v. Code not written by us

For our project we used some code that was not written by our team, as well as many publicly available libraries and applications. In particular, to implement the barcode-scanning functionality of our application we used an app called pic2shop, which scans the barcode, reads the ISBN, and then sends that data to our application. We also used the Google Books API in order to get data about a given book (the title, author, and cover image) from the ISBN number. The web app itself is hosted on Heroku and built using the Python framework flask, and is based on the example application called flaskr. Twitter Bootstrap and jQuery are used for the frontend. We also used the RFID SeeedStudio Library for Arduino in order to operate the RFID scanner and read RFID tags.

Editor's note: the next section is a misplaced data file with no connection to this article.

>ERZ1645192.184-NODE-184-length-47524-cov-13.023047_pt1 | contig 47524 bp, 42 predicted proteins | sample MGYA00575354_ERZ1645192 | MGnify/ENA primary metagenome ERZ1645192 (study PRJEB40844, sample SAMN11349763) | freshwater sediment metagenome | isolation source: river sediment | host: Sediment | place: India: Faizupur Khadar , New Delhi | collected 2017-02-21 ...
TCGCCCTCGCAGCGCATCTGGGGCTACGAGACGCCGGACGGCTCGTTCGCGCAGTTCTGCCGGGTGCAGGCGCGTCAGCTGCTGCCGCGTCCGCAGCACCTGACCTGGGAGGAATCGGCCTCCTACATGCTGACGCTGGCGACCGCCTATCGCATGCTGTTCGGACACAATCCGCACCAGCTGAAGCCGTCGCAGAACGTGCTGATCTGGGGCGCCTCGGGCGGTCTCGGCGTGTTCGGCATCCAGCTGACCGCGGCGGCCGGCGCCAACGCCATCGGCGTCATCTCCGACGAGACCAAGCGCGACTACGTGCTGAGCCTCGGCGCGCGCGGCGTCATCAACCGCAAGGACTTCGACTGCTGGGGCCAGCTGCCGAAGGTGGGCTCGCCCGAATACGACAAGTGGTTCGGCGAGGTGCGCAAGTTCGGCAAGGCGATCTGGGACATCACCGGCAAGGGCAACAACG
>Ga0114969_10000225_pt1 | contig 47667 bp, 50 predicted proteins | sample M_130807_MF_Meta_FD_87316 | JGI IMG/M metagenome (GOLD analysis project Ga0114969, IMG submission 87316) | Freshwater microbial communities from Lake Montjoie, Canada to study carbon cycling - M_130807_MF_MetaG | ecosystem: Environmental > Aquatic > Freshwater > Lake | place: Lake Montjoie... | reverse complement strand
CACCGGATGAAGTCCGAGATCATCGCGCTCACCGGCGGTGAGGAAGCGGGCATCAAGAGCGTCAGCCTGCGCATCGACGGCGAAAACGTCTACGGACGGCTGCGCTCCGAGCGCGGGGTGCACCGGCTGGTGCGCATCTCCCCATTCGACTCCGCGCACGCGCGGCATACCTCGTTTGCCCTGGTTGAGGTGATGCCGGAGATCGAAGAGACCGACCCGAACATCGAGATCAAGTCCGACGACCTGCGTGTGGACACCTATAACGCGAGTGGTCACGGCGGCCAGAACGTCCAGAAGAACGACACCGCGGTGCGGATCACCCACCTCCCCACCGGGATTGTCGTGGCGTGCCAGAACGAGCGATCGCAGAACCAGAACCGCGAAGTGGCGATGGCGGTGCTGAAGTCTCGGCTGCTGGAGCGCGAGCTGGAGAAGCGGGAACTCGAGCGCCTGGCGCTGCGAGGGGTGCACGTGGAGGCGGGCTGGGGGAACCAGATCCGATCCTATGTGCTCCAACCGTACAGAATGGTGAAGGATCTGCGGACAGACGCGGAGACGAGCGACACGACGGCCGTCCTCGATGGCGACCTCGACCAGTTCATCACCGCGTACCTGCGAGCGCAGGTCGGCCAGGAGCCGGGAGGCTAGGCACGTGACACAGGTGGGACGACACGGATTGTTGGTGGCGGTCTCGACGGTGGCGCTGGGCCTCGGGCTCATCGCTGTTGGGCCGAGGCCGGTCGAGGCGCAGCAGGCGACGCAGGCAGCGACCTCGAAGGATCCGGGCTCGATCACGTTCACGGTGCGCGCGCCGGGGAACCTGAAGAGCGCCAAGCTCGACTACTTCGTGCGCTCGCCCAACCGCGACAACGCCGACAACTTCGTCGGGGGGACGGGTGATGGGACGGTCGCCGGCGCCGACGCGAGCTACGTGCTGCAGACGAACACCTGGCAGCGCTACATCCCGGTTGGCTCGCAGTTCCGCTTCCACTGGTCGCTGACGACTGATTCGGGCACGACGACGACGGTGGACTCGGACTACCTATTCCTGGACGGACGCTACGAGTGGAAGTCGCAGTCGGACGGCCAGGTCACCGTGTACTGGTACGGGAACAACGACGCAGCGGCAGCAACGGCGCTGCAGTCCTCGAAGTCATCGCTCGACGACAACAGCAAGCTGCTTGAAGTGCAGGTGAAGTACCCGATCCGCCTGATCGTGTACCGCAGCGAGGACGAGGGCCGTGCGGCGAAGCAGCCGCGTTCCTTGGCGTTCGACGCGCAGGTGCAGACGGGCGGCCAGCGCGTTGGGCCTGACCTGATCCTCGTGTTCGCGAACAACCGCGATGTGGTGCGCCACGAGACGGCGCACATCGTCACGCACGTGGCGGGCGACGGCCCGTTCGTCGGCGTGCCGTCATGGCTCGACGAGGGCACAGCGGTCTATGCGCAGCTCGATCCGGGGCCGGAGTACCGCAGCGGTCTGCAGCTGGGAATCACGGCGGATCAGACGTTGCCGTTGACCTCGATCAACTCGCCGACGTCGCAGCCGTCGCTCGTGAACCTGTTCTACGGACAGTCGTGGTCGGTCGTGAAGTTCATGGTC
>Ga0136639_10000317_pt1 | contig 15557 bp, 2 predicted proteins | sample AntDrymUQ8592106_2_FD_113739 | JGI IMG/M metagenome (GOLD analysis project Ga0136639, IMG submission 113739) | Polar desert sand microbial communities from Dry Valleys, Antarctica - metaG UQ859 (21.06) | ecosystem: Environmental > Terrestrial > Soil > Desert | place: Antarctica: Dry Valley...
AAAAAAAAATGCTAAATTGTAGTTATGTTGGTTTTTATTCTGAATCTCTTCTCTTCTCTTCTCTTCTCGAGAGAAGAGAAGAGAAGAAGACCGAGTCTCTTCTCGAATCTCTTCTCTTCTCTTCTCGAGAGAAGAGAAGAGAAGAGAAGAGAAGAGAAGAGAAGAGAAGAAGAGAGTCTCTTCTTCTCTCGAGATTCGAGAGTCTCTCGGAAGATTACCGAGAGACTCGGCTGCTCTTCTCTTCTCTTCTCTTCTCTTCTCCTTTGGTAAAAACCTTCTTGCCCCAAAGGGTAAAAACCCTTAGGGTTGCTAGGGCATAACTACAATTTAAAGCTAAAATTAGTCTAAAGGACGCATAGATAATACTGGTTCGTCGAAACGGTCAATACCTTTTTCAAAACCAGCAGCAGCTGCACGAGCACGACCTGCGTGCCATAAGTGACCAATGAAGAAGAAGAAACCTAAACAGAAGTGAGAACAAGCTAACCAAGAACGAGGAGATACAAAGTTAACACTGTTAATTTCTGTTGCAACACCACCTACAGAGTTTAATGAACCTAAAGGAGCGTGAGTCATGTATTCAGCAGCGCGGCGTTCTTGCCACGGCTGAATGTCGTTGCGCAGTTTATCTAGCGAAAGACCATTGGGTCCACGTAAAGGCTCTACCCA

h. Here are some images documenting our prototype!

Mobile interface/screen. From here users can search for the book by title or author, add a new book, or browse their collection.

Users can search for books and the typeahead will provide suggestions to auto-complete their query.

When the user presses “Go” the app takes them to the book. From here they can press “Light Up” to light up the shelf that the book is on.

This is the same application via web interface. This is what it looks like in a browser.

When a user adds a new book they are taken to another application (pic2shop), which takes a photo of the barcode.

Once the barcode has been scanned it returns to our application and the user is shown these instructions.

Though there is no delete button, administrators do have the ability to delete books if necessary.

This is the wizard-of-oz interface to simulate the RFID sensing on our shelves, which has not yet been implemented.

This is the browser resized to simulate what our application looks like on an iPad.

This is our RFID scanner.